We saw two good, not great, teams meet on the field on Saturday. One made the most of the opportunities presented to it. One did not.
It may be a little bit charitable to call us good right now, given the state of our offense, and we'll get to all that, but the point I want to make at the outset is simply that neither of these teams is great. To their credit, Oklahoma made the plays to win the game. We repeatedly refused every opportunity we had.
There's more than enough blame to go around, so if you're a fan with an agenda, there's ammo to support your position. The offense was offensive. The defense had a rough first quarter and shot itself in the foot throughout. The special teams did its part to keep us out of the win column.
Personally, my disappointment in the defense is more limited -- mere disappointment that they prevented themselves from winning the game for us. My feelings about the offense border on disgust.
Did you laugh when we opened the game with two horizontal passes? I literally laughed. Not a satisfying laugh, but it was genuine amusement.
I laughed just envisioning the strategy session, or the post-game press conference explaining it.
Reporter: Greg, you got shut down by a UCLA defense that even Washington State was able to crack, by throwing side-to-side. Can you explain why you opened the game with two horizontal passes?
Greg Davis: I'm glad you asked that, because we spent a lot of time talking this week about how we wanted to open this game up, and we really looked hard at the numbers and we just thought, well, let's look at this statistically and imagine what we might do to catch them by surprise early, and I asked, "Could we punt it on first down?" Because when you look at the percentages there, we haven't done that all year and there's a 100 percent chance they won't be expecting that. But then Major pointed out that that it would be really tough to put points on the board with a first-down punt, and so then I started to look at other high percentage plays, and it occurred to me that they think that I think that they think that after last week I'll be looking to go vertical, and it just sort of became obvious: Hot damn, we should go horizontal. They'll never expect it. We ran the numbers and they were favorable, and that's really what you look for in that kind of situation.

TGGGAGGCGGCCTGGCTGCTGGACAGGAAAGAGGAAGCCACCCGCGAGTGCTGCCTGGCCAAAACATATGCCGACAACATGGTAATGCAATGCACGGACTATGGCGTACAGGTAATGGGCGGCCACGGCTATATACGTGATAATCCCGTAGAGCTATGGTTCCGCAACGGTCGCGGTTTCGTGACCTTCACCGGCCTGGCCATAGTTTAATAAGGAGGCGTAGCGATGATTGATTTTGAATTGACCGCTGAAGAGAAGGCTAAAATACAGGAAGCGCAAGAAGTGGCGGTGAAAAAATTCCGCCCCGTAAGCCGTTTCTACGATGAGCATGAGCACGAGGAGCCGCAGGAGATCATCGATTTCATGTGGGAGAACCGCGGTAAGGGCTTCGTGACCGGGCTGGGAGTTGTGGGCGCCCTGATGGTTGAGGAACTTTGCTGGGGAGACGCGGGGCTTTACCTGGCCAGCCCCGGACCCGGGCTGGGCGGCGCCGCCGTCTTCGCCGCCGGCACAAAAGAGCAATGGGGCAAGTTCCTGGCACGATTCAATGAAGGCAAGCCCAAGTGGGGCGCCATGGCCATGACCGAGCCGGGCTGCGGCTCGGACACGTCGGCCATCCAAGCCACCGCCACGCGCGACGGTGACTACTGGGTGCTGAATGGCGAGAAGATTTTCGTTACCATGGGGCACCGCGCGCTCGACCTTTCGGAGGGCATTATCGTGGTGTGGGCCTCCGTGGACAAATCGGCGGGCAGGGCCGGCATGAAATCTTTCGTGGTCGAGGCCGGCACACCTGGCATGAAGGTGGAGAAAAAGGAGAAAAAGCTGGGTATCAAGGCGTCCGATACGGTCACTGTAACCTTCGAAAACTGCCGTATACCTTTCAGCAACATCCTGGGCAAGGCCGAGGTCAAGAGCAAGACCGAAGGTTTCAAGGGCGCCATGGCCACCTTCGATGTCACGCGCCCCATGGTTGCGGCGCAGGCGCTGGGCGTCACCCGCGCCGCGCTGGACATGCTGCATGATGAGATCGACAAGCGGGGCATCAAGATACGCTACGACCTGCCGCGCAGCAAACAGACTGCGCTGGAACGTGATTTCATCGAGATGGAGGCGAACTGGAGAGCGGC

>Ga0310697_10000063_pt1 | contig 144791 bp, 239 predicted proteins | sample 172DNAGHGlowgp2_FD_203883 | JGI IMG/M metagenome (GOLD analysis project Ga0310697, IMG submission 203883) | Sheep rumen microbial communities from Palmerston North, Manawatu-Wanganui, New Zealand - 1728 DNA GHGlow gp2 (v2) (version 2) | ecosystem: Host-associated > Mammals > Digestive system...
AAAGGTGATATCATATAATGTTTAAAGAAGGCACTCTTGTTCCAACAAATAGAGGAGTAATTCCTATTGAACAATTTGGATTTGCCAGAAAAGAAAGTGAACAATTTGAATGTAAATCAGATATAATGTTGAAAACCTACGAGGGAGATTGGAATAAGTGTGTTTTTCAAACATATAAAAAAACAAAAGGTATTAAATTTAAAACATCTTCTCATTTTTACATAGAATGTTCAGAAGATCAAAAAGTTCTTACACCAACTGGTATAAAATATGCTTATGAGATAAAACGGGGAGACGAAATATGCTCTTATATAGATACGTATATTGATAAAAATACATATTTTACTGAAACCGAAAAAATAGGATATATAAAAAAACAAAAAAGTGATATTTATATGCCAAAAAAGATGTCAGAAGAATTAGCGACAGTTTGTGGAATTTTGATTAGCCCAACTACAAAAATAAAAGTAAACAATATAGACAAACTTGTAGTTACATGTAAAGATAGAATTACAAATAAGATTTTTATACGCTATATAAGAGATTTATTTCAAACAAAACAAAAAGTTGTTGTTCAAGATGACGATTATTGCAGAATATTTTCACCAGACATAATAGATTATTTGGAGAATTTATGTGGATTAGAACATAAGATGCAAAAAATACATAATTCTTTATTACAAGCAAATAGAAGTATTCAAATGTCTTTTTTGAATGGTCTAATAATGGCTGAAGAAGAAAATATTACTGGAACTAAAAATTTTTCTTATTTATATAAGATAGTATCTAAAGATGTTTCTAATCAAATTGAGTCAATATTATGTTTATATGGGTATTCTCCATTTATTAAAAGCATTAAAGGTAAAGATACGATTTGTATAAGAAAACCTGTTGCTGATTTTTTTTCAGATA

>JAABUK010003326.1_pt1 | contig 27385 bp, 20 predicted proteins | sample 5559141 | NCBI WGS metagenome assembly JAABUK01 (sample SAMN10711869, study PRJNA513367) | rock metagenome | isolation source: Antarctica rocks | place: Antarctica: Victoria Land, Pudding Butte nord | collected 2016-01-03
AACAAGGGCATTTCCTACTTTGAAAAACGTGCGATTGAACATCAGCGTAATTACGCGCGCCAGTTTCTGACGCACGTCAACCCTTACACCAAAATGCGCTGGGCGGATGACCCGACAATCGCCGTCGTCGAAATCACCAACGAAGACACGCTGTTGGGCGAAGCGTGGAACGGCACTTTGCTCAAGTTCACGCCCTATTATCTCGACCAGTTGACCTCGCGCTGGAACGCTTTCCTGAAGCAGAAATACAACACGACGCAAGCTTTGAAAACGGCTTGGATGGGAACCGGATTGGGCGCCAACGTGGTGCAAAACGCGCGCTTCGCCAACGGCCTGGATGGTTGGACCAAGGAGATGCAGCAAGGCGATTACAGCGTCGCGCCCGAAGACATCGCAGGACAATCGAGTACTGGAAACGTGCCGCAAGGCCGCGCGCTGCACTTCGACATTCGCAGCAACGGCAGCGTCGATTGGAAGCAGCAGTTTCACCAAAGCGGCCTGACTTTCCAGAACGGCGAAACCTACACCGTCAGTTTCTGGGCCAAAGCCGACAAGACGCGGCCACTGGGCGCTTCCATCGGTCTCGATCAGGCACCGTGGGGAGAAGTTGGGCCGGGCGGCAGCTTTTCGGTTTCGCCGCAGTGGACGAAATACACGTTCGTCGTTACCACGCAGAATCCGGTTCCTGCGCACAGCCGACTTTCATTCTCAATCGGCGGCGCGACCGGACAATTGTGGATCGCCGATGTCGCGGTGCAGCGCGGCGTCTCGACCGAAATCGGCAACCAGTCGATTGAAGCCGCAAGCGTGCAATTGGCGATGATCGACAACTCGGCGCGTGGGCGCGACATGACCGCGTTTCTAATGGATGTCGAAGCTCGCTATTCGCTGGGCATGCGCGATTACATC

Ridiculous? A little, but when pressed to explain why D.J. Monroe was limited to 4 touches when one of them went for a 65 yard touchdown, Mack Brown had this to say:
"We were in trouble. We were behind. We were having to throw so much, and he’s not in the pass protection where he should be. He can’t do that yet. Hopefully, he’ll get to where he can. Great run by him in the first half. Pleased with his work on the sweeps."
And that really says it all, doesn't it? The disconnect is so glaring it hurts the eyes. It is... well, inconceivable.
Even the things that we saw that are to be liked were damning: The Monroe misdirection that was immediately shelved. The fourth quarter deep ball to Malcolm Williams. We're getting better, and have shown there's room to grow, but if this pace of progress is acceptable to you, I'm afraid your standards are too low.
And that's why I think we're at another crossroads. It's 2007 all over again, and Mack Brown needs help. It's his show, and I trust him to run it as he sees fit, but it's as clear today as it was clear in 2007 that the offense needs help in the same way that the defense did back then. You can tell me that Greg Davis just gives Mack Brown what he wants and I'll tell you that if Mack Brown knows what's best for him, he'll hire someone who will refuse such an order.
He's done it before, and as he heads into the stretch run of his career, I hope he does it again.
Mack Brown is better than this. The Texas program he has masterfully built is better than this.
It's up to you, Mack. What do you really want?